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"It's a good day for freedoms": Walz signs bills on reproductive freedom and trans refuge, ban on conversion therapy

Gov. Walz signs 3 health protection bills into law
Gov. Walz signs 3 health protection bills into law 01:55

ST. PAUL, Minn. DFL Gov. Tim Walz signed three progressive bills into law on Thursday designed to make Minnesota a safe haven for LGBTQ people and people seeking abortions. 

"Freedom is on the march in Minnesota. Decency is on the march on in Minnesota. Compassion is on the march in Minnesota," Walz said during a signing ceremony surrounded by supporters. "Hate and bigotry too are on the march. But we make very clear that march of bigotry and hate stops at Minnesota's borders."

Two of the proposals are "shield" laws designed to protect patients and providers from legal actions in other states where abortion and gender-affirming care are banned or restricted. 

Both bills—the "Trans Refuge" and "Reproductive Freedom Defense Act"—prohibit enforcing out-of-state subpoenas, arrest warrants and extradition requests for people from other states came to Minnesota for care that is legal in Minnesota.

After the fall of Roe v. Wade, 14 states ban most abortions in their states, including Minnesota's neighbors. Democrats and supporters say Minnesota is now a place people can count on for access.

"When someone else is given basic rights, others don't lose theirs," Walz said. "We aren't cutting a pie here. We're giving basic rights to every single Minnesotan."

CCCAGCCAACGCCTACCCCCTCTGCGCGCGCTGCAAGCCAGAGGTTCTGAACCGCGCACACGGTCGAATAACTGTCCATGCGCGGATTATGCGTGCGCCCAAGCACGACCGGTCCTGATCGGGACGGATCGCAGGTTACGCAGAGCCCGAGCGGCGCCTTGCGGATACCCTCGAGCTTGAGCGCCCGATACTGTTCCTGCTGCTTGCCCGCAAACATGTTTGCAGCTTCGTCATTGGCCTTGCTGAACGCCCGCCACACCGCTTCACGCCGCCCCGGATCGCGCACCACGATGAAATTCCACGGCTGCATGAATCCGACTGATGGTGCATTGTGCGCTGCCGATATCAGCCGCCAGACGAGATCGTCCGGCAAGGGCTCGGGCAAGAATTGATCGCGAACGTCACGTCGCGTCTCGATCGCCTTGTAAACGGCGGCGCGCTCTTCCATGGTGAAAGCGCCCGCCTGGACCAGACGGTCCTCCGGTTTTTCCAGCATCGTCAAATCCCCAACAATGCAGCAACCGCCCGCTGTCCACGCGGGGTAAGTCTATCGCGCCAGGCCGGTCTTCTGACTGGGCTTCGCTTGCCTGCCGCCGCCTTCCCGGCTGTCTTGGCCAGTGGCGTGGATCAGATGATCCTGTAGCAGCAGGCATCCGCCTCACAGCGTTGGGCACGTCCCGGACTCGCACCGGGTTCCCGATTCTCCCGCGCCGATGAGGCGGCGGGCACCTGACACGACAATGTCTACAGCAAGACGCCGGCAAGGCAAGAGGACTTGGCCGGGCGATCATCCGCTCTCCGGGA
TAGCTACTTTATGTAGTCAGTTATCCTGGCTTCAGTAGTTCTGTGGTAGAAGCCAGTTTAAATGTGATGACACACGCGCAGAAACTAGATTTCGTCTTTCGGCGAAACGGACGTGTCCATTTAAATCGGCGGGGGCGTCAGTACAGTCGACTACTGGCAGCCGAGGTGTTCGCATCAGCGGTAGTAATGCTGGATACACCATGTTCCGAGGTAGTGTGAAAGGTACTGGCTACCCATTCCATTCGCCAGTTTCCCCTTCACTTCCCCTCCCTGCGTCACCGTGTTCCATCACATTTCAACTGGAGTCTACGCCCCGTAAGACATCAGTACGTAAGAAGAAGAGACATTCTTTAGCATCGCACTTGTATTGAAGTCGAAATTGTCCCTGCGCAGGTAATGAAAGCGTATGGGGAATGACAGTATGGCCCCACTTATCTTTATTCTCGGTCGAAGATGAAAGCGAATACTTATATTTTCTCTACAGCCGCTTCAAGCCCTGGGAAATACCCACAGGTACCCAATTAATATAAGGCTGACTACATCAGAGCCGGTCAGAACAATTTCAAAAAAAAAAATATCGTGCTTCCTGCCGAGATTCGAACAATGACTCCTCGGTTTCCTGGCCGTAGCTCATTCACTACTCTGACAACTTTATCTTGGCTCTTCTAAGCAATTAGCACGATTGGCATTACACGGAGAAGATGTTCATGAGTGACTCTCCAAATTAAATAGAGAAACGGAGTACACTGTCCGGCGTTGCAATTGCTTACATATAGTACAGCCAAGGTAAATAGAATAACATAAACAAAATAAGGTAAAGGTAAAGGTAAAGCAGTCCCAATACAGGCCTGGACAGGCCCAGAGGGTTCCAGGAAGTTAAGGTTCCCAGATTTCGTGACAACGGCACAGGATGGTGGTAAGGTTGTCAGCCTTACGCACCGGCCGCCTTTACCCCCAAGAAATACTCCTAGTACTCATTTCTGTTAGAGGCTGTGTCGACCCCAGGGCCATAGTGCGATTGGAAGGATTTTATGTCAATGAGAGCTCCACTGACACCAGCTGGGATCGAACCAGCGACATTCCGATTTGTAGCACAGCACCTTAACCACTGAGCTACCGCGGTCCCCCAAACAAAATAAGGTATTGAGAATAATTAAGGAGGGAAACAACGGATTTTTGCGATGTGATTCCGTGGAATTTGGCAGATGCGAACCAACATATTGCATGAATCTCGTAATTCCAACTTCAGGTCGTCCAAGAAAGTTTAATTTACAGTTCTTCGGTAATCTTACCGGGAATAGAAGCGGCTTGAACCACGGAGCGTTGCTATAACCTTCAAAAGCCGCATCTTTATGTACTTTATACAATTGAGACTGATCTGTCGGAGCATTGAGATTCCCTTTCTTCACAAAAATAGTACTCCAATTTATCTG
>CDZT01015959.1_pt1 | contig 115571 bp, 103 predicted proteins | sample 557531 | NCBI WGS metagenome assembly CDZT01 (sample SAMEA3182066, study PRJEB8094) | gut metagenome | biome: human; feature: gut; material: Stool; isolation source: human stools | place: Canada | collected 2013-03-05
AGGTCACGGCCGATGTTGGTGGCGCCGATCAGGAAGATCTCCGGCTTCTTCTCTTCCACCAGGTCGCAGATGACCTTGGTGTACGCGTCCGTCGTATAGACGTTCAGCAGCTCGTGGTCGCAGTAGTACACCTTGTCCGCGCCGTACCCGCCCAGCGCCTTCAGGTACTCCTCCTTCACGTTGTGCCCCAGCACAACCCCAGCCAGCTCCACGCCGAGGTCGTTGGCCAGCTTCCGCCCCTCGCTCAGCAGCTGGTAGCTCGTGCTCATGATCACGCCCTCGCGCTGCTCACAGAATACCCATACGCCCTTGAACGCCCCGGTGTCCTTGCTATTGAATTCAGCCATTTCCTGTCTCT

A growing number of states prohibit gender-affirming care for minors, including Iowa and South Dakota, according to an analysis by the Human Rights Campaign.

"Gender-affirming care makes us who we are. It helps us be our fullest selves," said Rep. Leigh Finke, DFL-St. Paul. "We are thinking about fellow trans folks in legislatures who are being silenced. We will not be silenced. Our community can never be silenced."

U.S. medical groups like the American Academy of Pediatrics and others support youth access to gender-affirming care. But Republicans during debates on the legislation raised concern about some treatments.

"House File 146 undermines parental rights and most concerningly has zero guardrails to protect our kids," said Rep. Peggy Scott, R-Andover, said last month. "It allows children, regardless of age, to receive radical medical treatments."

They sharply criticized the legislation and characterized that bill and the Reproductive Freedom Defense Act as "extreme" measures that are legislative overreaches at odds with provisions in the U.S. Constitution.

But while those two bills passed on party-line votes, more than a dozen Republicans joined Democrats in supporting a ban on the discredited practice conversion therapy for LGBTQ people, which seeks to change their sexual orientation.

Minnesota now joins 21 other states with similar laws.

"We do this for those who follow us," said Sen. Scott Dibble, DFL-Minneapolis, who authored that ban. "They will always get to live in a world where it just makes sense that when two people fall in love and want to build a life together to get married

Walz had previously signed executive orders conversion therapy and gender-affirming care.

Abortion access is protected by a 1995 Minnesota Supreme Court ruling, but earlier this year, Walz signed the PRO Act, which codifies a "fundamental right" to an abortion in law.

Walz told reporters Thursday he hadn't received any extradition requests or other orders from other states because people traveled here for access to abortion or gender-affirming care. 

"I think the expectation is the way some of these things are going, that's the next step that they will take," Walz said of leaders in other states. "And I think this is a smart, proactive measure to make that firewall."

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